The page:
Absolute Jest, written in 2011 and revised a little later, is one of John Adams's most irresistible works. The composer borrows liberally from Beethoven, from the quartets but also the Ninth Symphony, to distil a furious, sumptuously-orchestrated score – alongside a solo string quartet, which could render the work a sort of concerto, Adams has added a harp and a piano, both tuned according to the meantone temperament, a way of blending tones and sounds together – which is rich in allusions ("tattoos", in Adams's phrase) to Ludwig van. The final movement, however, makes no bones about its debt to Stravinsky's Symphony in Three Movements. Highly original, Absolute Jest was written for Michael Tilson Thomas and the San Francisco Orchestra (a Qobuzissime of summer 2015), but the evidence is that every new performance uncovers new facets of the work. The same applies to Naïve and Sentimental Music, written for the Los Angeles Philharmonic (and there exists a superb recording of it, by Salonen with Nonesuch); note though that the score is neither naïve nor sentimental, but ferocious and original; the title is surely a borrowing from Schiller (Über naive und sentimentalische Dichtung), which classified Shakespeare and Homer as "naïve" poets. Among some slightly unusual sounds, the listener will note an electric guitar and a piano linked to a sampler… © SM/Qobuz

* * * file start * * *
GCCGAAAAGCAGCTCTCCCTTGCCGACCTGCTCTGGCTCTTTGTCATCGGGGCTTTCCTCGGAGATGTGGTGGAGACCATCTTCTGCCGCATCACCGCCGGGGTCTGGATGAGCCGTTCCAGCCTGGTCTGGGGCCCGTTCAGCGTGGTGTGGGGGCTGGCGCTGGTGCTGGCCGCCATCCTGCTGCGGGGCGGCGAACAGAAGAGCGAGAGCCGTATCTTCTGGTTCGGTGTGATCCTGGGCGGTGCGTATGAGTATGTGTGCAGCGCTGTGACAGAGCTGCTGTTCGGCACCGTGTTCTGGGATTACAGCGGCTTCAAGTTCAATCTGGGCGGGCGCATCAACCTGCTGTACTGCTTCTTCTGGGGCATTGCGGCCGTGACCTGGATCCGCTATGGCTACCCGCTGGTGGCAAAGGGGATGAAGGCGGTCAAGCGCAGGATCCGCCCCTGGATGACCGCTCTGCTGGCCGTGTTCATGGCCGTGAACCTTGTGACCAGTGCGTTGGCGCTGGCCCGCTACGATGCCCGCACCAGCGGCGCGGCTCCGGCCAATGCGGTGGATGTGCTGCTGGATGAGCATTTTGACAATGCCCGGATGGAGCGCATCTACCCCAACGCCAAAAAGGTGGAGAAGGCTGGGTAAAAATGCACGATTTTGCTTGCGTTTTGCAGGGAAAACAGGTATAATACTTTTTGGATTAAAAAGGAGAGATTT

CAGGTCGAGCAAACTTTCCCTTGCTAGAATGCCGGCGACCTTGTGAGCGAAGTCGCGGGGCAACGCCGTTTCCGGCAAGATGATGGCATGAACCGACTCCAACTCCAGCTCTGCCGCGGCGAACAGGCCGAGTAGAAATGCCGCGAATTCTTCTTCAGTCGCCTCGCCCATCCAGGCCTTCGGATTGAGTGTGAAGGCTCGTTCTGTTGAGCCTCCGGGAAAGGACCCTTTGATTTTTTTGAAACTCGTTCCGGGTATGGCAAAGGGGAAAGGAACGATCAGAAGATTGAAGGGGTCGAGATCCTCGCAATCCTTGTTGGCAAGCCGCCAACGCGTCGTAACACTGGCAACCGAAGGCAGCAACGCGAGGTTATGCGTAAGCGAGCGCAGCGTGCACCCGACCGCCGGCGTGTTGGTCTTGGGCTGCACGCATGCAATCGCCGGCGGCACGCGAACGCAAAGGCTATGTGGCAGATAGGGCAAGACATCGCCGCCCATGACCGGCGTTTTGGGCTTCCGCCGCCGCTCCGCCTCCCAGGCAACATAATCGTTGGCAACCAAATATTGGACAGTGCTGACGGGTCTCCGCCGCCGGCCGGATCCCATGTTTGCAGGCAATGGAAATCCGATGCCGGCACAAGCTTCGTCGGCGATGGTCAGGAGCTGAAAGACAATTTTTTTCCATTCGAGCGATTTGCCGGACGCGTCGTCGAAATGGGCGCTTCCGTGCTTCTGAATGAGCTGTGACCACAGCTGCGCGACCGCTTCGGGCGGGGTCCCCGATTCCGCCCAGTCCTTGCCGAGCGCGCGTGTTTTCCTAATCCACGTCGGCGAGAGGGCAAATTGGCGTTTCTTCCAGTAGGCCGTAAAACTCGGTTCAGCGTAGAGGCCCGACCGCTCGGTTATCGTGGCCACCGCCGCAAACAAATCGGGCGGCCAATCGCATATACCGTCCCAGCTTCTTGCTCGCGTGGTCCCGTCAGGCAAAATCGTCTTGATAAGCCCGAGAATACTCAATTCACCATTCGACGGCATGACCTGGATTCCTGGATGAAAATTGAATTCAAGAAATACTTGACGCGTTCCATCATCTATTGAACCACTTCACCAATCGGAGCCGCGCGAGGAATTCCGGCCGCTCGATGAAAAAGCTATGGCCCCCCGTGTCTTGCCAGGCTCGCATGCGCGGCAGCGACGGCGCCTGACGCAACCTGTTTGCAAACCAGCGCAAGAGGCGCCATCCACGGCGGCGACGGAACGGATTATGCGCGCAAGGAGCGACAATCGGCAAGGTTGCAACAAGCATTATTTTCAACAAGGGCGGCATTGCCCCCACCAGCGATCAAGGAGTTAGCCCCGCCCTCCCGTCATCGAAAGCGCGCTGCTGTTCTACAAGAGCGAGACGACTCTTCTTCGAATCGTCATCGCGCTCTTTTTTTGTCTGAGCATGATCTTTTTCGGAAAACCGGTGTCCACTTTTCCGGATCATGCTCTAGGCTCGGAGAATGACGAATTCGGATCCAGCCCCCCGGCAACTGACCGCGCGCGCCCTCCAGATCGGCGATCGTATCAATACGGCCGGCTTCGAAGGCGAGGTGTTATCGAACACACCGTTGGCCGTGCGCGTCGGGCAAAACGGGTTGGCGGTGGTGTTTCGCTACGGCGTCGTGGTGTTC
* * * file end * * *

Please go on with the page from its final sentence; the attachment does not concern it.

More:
$14.99
$12.99

Violin Concertos - Released April 27, 2018 | Nonesuch

Hi-Res Booklet Distinctions 5 de Diapason - Gramophone Editor's Choice